National Taiwan Museum. With a collection of 10,000 items, it was set up by the colonial government of Japan in 1908, first as Taiwan Governor Museum. The museum was designed by Japanese architect Ichiro Momura and Eiichi Araki carried out by Takaishi Group with a Greek temple façade and Pantheon-like vaulted ceiling. Walls are comprised of columns, with the windows built in Renaissance style.
National Palace Museum. Containing permanent collection of nearly 700,000 pieces of ancient Chinese imperial artifacts and artworks, it encompasses 8,000 years of history from the Neolithic age to modern China. Most of the collections are high quality pieces of China’s emperors, notably from the Ming and Qing dynasties, sharing roots with the Palace Museum in the Forbidden City in Beijing.
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Fast facts and figures
Popular name: Taiwan
Official name: Republic of China (recognized by 21 member-countries of the United Nations and the Vatican City)
Former name: Formosa
Capital : Taipei
Official language: Mandarin
Currency : New Taiwan Dollar (NT$1 is equivalent to P1.70)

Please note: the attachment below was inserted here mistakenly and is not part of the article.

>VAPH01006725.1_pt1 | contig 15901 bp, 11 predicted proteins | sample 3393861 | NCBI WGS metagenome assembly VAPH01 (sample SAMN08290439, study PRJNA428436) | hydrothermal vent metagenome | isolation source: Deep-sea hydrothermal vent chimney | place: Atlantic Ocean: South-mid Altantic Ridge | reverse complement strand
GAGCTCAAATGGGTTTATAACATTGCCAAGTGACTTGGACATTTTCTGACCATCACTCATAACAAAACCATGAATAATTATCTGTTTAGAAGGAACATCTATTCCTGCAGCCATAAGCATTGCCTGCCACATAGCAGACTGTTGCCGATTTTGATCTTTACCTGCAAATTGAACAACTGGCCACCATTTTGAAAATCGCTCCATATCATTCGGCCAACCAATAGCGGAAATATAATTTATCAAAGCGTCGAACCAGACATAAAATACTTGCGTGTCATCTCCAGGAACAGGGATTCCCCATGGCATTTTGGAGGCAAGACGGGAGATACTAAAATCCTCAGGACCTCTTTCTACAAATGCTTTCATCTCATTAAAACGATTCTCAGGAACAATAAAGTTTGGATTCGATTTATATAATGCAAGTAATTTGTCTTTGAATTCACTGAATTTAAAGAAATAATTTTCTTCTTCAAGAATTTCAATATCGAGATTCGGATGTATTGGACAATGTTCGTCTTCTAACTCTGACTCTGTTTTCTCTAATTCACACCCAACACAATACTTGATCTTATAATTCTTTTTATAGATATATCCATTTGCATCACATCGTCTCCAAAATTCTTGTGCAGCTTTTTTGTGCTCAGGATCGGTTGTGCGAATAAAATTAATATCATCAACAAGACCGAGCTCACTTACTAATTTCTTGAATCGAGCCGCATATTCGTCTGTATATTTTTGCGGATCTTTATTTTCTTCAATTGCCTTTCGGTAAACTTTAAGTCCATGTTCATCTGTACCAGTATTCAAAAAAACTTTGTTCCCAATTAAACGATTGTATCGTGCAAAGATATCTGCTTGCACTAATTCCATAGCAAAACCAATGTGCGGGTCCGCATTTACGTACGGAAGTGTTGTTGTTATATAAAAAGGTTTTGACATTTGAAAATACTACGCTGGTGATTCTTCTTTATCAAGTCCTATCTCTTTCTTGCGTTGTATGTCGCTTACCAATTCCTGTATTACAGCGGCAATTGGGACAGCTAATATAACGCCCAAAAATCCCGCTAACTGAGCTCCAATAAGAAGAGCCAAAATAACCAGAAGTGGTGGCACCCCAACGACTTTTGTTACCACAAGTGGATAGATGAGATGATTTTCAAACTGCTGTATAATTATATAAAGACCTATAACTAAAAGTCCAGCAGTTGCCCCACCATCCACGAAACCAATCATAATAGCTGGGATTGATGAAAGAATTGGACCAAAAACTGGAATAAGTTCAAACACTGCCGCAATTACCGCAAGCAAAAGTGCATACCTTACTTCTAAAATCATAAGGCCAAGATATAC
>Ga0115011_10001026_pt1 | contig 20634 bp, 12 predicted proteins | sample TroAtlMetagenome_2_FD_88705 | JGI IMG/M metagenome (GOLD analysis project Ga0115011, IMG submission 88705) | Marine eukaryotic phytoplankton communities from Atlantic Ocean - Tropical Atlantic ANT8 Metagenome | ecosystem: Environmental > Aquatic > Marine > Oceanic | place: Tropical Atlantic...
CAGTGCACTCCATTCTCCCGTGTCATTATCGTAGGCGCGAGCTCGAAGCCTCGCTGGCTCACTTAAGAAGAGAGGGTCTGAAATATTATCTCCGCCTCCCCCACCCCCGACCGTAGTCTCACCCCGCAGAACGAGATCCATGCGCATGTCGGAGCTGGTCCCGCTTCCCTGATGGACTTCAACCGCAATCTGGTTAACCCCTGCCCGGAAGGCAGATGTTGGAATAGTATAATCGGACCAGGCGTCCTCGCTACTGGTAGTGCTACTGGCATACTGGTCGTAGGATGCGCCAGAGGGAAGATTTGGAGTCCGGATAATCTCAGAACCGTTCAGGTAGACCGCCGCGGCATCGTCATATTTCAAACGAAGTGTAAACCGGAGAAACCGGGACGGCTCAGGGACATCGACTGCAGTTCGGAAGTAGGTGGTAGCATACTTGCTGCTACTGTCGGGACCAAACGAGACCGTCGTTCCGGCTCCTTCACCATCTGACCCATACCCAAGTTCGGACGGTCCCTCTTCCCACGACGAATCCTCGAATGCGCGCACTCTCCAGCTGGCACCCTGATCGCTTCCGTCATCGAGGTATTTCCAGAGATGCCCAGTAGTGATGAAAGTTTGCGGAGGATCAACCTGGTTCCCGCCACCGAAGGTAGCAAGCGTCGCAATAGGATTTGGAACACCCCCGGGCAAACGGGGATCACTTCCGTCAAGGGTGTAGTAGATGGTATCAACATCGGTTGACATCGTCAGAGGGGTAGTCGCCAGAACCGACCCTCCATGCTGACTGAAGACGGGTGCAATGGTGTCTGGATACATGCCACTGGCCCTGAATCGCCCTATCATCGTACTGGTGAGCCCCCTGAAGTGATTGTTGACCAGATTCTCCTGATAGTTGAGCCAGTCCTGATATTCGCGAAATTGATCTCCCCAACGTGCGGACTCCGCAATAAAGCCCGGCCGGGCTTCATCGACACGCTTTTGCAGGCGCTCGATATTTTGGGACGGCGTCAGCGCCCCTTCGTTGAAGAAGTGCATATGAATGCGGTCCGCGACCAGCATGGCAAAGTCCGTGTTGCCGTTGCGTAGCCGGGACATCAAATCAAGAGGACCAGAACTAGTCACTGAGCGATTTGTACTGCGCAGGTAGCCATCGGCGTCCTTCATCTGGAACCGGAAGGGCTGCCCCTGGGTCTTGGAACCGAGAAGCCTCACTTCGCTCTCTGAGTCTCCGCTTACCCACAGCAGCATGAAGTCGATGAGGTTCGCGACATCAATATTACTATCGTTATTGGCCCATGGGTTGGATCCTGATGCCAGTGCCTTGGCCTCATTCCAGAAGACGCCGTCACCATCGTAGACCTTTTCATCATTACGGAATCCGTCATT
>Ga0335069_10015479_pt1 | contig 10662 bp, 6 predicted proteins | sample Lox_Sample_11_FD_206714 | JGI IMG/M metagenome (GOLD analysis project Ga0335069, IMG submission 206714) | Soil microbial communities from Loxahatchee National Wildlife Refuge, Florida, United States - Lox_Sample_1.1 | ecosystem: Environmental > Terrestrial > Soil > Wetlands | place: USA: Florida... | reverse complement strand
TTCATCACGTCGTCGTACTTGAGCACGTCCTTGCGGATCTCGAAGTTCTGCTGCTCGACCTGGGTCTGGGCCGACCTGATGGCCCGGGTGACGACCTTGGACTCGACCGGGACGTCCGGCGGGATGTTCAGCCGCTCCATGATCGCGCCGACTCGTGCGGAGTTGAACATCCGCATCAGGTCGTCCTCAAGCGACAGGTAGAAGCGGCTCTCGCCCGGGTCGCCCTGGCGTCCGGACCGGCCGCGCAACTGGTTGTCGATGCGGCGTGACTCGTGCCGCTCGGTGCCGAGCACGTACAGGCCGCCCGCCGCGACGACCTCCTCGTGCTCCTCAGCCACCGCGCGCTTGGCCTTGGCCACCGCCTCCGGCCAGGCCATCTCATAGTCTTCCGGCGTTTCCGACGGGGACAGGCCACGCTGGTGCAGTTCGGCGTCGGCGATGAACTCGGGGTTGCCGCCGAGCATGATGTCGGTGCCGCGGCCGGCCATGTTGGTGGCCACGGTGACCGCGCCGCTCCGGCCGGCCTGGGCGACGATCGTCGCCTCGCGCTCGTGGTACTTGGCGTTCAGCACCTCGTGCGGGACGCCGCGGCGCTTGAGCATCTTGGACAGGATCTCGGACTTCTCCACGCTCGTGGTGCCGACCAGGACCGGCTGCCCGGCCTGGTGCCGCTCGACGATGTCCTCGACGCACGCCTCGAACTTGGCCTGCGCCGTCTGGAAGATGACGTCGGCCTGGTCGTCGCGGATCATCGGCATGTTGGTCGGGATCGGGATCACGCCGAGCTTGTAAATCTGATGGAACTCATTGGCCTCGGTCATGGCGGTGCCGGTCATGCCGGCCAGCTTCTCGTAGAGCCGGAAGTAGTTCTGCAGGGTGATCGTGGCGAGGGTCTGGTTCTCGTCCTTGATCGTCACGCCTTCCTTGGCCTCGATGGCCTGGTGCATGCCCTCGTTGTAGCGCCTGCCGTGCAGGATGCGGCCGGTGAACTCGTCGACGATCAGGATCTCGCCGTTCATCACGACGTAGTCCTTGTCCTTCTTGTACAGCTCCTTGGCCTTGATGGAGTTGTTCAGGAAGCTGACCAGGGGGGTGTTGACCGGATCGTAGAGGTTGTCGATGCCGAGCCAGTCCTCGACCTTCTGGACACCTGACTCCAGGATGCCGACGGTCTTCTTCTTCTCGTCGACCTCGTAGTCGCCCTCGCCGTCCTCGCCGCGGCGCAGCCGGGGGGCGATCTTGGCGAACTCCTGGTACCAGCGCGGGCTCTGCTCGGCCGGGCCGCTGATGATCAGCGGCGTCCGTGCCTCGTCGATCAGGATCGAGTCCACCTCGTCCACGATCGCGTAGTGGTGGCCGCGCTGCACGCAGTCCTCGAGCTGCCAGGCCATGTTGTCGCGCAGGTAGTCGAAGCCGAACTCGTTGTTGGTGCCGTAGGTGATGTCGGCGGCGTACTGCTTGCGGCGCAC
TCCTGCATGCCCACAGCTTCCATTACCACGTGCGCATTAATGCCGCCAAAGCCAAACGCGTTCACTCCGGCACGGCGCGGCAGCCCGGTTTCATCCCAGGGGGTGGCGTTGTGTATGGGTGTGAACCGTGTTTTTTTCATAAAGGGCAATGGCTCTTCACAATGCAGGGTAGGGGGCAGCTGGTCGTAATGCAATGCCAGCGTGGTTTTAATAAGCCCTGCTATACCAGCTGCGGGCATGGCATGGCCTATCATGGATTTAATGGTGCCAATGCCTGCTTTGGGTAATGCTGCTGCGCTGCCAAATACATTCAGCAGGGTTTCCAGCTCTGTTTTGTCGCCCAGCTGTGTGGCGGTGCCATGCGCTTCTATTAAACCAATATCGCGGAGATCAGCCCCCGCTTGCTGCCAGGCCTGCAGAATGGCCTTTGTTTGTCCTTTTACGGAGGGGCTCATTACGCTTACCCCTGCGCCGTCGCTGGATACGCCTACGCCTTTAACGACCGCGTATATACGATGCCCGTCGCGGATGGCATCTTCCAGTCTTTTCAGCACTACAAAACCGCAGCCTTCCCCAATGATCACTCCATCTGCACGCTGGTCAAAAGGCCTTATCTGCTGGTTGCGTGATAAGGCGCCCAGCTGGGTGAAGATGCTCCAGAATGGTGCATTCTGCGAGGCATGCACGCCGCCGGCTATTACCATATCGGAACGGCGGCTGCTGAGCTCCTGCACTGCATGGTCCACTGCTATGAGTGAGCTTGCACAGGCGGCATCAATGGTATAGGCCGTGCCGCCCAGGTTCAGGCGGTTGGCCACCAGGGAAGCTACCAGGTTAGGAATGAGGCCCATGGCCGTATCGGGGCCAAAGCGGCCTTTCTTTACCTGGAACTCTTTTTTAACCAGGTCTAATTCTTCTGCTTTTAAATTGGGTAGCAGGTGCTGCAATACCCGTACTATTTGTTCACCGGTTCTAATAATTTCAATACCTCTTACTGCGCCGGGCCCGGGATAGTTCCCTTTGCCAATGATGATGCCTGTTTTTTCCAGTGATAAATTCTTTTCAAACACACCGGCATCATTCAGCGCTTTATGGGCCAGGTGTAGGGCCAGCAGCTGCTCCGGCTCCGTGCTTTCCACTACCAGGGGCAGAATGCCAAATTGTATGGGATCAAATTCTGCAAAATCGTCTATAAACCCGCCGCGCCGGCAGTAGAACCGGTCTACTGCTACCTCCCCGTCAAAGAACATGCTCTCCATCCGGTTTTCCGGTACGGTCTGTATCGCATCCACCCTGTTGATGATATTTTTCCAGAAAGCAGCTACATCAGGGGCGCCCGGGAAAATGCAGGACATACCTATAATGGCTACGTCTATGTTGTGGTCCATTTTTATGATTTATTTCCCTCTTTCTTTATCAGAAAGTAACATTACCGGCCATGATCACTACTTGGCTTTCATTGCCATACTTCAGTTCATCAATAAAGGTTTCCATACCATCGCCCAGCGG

Area : 36,193 square kilometers, bigger than Belgium and smaller than Switzerland.
Population : 23 million, with low 0.9 percent birth rate
Mode of transportation: Cars, buses and taxis (left-hand drive), bullet train (taking only 40 minutes to travel a 170-kilometer stretch), MRT. Biking is also popular, with bicycle paths as part of government infrastructure program
Form of government: Democracy
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Points of interest
Besides the capital city of Taipei, another major destination is Taichung, a major economic and cultural hub in central Taiwan, with its many industrial and manufacturing plants. It is home to the National Museum of Natural Science and National Taiwan Museum of Fine Arts and host to the 2018 World Flora Exposition happening in November until April 2019.